Tag Archives: usa

US and China to have manufacturing costs parity by 2015?

I’m going to offer this with a large pinch of salt, given that it’s a press release from a consulting firm, but the boldness of the claim is pretty impressive [via NextBigFuture]:

Within the next five years, the United States is expected to experience a manufacturing renaissance as the wage gap with China shrinks and certain U.S. states become some of the cheapest locations for manufacturing in the developed world, according to a new analysis by The Boston Consulting Group (BCG).


After adjustments are made to account for American workers’ relatively higher productivity, wage rates in Chinese cities such as Shanghai and Tianjin are expected to be about only 30 percent cheaper than rates in low-cost U.S. states. And since wage rates account for 20 to 30 percent of a product’s total cost, manufacturing in China will be only 10 to 15 percent cheaper than in the U.S.—even before inventory and shipping costs are considered. After those costs are factored in, the total cost advantage will drop to single digits or be erased entirely, Sirkin said.

Products that require less labor and are churned out in modest volumes, such as household appliances and construction equipment, are most likely to shift to U.S. production. Goods that are labor-intensive and produced in high volumes, such as textiles, apparel, and TVs, will likely continue to be made overseas.

Talk about a mixed bag of news. The prospect of working-class jobs returning to American shores must be something of a relief, but implicit in that return is the socioeconomic status of those “certain U.S. states” (and I think we can all guess which ones) as equivalent with China, the great economic enemy and exemplar of all things unAmerican. And it puts the lie to the notion of the unity of the US, too; sure, the top 1% of the country is rolling in money, but the bottom layer of the population pyramid is competing with China for the chance to make tchotchkes. Kinda puts the whole “USA! USA!” chanting from last week into perspective, doesn’t it? If this is a victory condition, I’d hate to be losing the game. (Note use of sarcasm as a way to blunt the pain; things over here on Airstrip One are looking grimmer by the day, too.)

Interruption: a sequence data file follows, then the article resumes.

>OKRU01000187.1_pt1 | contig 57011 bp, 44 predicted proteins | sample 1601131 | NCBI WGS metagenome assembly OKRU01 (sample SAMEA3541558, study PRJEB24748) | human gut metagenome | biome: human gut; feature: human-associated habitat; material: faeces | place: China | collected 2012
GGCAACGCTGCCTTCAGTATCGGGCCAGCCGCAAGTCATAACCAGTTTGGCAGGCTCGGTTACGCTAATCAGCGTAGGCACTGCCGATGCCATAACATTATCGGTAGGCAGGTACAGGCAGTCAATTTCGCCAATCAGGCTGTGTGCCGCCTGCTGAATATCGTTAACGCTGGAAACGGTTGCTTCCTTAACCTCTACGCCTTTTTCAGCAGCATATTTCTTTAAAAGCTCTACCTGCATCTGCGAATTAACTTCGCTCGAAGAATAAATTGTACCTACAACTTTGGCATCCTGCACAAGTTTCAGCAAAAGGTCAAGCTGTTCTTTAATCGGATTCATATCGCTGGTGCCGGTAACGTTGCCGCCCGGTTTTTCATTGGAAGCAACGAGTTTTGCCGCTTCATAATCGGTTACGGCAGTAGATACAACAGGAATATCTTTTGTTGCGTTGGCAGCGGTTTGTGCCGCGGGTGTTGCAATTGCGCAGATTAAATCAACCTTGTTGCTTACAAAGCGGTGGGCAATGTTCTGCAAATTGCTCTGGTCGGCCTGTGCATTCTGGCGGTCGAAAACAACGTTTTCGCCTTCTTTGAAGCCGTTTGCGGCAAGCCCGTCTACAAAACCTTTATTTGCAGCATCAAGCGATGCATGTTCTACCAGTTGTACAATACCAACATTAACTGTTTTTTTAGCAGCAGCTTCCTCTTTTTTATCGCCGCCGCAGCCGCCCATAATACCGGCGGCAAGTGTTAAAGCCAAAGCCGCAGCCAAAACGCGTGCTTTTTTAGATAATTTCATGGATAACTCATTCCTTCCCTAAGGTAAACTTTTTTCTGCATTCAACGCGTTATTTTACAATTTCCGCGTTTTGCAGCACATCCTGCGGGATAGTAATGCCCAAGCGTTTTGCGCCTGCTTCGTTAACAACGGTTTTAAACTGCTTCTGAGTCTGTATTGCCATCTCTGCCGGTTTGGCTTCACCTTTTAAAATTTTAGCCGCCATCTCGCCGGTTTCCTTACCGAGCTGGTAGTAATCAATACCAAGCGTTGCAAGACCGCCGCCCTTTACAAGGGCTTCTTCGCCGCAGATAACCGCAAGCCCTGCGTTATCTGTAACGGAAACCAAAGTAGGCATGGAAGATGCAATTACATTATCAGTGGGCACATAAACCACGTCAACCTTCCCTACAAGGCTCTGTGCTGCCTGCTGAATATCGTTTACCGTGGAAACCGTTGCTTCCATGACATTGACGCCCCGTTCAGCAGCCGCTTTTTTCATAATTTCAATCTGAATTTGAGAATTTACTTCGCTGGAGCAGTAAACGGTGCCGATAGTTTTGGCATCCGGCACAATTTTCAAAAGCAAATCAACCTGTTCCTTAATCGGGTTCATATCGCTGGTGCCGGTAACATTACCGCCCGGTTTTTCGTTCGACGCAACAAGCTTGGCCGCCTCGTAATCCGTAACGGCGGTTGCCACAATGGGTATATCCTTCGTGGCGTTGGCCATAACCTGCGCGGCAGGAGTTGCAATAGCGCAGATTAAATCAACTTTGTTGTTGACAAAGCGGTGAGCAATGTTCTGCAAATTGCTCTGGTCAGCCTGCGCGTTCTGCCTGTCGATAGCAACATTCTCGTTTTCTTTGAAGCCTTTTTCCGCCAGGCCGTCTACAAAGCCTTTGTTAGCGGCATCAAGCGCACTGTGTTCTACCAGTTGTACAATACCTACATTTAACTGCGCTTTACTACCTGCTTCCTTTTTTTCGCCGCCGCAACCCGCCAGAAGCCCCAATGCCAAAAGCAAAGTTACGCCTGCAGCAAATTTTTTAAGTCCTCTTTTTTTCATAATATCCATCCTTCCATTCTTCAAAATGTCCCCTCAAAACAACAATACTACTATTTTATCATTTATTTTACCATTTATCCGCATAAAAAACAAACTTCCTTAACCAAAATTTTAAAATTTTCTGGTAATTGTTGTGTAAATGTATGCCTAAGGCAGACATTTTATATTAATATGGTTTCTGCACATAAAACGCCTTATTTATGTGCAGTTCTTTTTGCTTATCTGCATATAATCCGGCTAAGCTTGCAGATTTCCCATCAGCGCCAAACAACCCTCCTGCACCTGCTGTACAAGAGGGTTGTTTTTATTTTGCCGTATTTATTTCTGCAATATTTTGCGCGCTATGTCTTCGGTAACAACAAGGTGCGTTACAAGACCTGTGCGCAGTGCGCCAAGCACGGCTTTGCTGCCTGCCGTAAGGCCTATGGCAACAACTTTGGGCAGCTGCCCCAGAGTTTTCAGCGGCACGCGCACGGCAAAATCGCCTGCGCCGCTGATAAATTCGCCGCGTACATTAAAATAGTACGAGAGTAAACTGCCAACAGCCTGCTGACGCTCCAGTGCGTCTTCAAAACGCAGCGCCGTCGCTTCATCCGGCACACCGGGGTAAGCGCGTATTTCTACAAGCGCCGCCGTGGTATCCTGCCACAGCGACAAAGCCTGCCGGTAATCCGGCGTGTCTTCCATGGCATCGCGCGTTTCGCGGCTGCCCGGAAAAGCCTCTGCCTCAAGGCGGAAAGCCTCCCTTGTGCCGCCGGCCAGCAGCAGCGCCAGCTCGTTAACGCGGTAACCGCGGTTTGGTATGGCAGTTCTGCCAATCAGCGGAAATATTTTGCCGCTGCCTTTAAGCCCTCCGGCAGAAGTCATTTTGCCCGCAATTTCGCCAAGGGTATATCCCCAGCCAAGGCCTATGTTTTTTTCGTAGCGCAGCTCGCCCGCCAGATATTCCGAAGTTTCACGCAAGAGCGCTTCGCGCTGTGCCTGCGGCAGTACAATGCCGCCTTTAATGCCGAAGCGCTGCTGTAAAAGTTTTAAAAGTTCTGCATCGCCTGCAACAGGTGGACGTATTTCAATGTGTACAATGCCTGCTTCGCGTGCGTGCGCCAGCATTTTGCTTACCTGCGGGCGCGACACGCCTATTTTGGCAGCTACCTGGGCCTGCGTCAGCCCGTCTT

Also implicit in the consultant’s outlook there is that the methodology of manufacture will remain essentially the same. Four years doesn’t look like a long time, but things move fast these days, and the 3D printing and fabbing industry is edging closer and closer to the point where it becomes a big grenade in the labour punchbowl. Still, I guess someone’s gonna have to make the 3d printers… up until the point where they can reliably self-replicate, anyway. (Shorter version: economics of mass production looking pretty screwed in the long term with respect to job creation. Profitability looking much better, but the 0.01% of the population who’ll benefit from it don’t need me to tell them that, I expect.)

Credit where credit’s due